It’s heaping seconds and thirds of everything for this summer, as your favorite comic book heroes return with the sure to be blockbuster, The Fantastic Four: Rise of the Silver Surfer. Marvel Comics continues on its conquest into the feature film world, sporting 2005’s Fantastic Four $330 million dollars in its wake.
The unique chemistry of Silver Surfer’s cast and crew is built upon diverse backgrounds and histories in the entertainment industry; from theater, to television, to Director of Photography Larry Blanford’s years as a combat cameraman on fighter jets.
Never neglecting the value of a Stan Lee cameo or a voice-over by Laurence Fishburne, director Tim Story speaks the truth when he says, “We’ve upped the ante with bigger stunts, more action and more CGI characters and situations.”
My initial gut reaction to CGI is disinterest bordering on disdain. There is a magic inherent in films like E.T. where non-human characters must be hand-built and tangible. This sense of reality is often lost with the intervention of advanced technology and the overuse of CGI characters.
Silver Surfer does CGI right, though, honing its use to enhance character believability in a narrative where scientific creation is believed to lead to a better world. Serving as a life-changing character to comic fans worldwide, it was of foremost importance to this film’s creators that the Silver Surfer character ring true with Marvel fans.
With the pairing of WETA Digital’s advanced dimensionality CGI and visual effects supervisor Scott Squires, noted for work on such film as Star Wars: Episode 1 – The Phantom Menace, there’s no doubt about the ingenuity of the Surfer’s creation. In a world where guys made of rocks and girls who turn invisible are everyday elements of life, CGI allows for a ground-up creation of the Silver Surfer that will do his intensely complicated character justice.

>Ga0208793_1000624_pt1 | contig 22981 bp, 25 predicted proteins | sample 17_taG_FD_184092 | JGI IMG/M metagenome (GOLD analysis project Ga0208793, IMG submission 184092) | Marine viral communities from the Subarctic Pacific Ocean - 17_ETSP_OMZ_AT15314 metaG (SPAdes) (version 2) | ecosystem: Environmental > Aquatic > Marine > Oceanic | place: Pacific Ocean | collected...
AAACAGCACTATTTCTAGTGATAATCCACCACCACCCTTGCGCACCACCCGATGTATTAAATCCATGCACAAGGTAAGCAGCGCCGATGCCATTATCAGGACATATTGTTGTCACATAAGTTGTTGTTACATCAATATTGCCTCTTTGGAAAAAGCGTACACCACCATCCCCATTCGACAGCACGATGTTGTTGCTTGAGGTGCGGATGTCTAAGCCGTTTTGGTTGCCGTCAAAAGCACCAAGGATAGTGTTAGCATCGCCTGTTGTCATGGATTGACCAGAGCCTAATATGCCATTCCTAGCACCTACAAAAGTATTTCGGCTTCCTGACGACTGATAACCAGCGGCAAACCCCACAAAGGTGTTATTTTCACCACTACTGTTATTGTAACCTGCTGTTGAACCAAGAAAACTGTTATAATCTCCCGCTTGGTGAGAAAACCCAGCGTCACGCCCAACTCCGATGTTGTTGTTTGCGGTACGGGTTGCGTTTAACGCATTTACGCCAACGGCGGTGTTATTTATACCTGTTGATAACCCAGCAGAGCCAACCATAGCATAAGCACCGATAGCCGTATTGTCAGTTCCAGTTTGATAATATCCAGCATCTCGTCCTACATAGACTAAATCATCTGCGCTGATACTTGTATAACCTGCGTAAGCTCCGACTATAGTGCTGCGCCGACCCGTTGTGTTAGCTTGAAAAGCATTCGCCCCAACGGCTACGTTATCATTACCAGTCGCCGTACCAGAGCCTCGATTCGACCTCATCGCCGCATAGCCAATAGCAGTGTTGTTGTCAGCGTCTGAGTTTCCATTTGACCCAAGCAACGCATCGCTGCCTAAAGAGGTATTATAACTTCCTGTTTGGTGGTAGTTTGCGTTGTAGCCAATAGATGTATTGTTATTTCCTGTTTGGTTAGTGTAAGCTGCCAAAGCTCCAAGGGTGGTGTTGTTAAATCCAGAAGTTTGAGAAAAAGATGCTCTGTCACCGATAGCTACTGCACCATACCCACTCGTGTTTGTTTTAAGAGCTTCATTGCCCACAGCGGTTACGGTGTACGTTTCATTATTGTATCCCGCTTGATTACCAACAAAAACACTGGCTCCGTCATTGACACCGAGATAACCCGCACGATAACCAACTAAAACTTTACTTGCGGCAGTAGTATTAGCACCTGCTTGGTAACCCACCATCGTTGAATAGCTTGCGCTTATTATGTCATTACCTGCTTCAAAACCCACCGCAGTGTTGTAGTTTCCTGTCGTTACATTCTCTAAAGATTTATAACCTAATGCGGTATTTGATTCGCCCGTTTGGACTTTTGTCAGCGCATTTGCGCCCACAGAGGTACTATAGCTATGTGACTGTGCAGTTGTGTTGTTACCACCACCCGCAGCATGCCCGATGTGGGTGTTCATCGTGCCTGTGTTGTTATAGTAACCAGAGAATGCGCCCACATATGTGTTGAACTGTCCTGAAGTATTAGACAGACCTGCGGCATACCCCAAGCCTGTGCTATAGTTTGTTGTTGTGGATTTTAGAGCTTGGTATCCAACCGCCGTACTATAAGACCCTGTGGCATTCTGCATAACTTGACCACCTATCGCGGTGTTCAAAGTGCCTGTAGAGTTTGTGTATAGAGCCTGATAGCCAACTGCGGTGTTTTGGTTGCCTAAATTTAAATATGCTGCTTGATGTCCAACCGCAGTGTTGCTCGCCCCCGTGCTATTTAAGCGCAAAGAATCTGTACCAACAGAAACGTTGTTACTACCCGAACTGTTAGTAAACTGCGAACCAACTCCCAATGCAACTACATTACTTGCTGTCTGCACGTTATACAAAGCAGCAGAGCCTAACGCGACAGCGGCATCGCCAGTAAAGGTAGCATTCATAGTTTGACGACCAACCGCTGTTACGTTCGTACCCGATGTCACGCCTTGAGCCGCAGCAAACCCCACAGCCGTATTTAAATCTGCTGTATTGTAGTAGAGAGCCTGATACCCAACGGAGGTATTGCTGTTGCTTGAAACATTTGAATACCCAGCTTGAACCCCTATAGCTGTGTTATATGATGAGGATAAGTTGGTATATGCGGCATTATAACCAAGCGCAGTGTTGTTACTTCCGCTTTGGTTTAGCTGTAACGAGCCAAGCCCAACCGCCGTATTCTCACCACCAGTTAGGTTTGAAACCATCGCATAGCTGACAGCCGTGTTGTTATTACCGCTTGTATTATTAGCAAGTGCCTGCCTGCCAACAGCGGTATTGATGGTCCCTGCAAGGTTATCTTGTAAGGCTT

The month was March 1966. Issue No. 48 of The Fantastic Four was unleashed on Stan Lee followers everywhere, and the face of science and superheroes was forever changed. Who has the capabilities to dramatically disrupt the already concentrated world of magical powers and sweet spandex outfits with intricate strengths and downfalls?
The cult following will tell you, it was the cosmically constructed Silver Surfer and his mentally controlled surfboard with capabilities independent of its rider. You would think that a near indestructible superhero who can see through time, harness cosmic energy and finds food, drink, air and sleep unnecessary would have no time for human qualities; BUT this is where you would be wrong.
The Silver Surfer becomes more than another Alpha male manifestation of overcoming every earthly element, as the Surfer’s “evil” paint job remains questionable and morally ambiguous. Instilling the Fantastic Four series and now the filmic world with a manifestation of reality amongst complete fantasy, the Silver Surfer’s development into his complex superhero status comes as a result of youthful disillusionment and heartfelt dedication to preserve his Utopian home.
The Surfer’s highly complicated and tragic past blurs the often clearly divisive line of good and evil in fiction, allowing the filmmakers of The Fantastic Four: The Rise of the Silver Surfer to make the story not only epic and action packed, but overwhelmed with the complexities of relationships and blurred lines of personal morality.
Phew. Never fear though, Jessica Alba is still here. Amongst the underlying themes of torrid love and a responsibility greater than that to yourself, the lighthearted comradery of your favorite Fantastic Four keep hope alive and drive the film forward.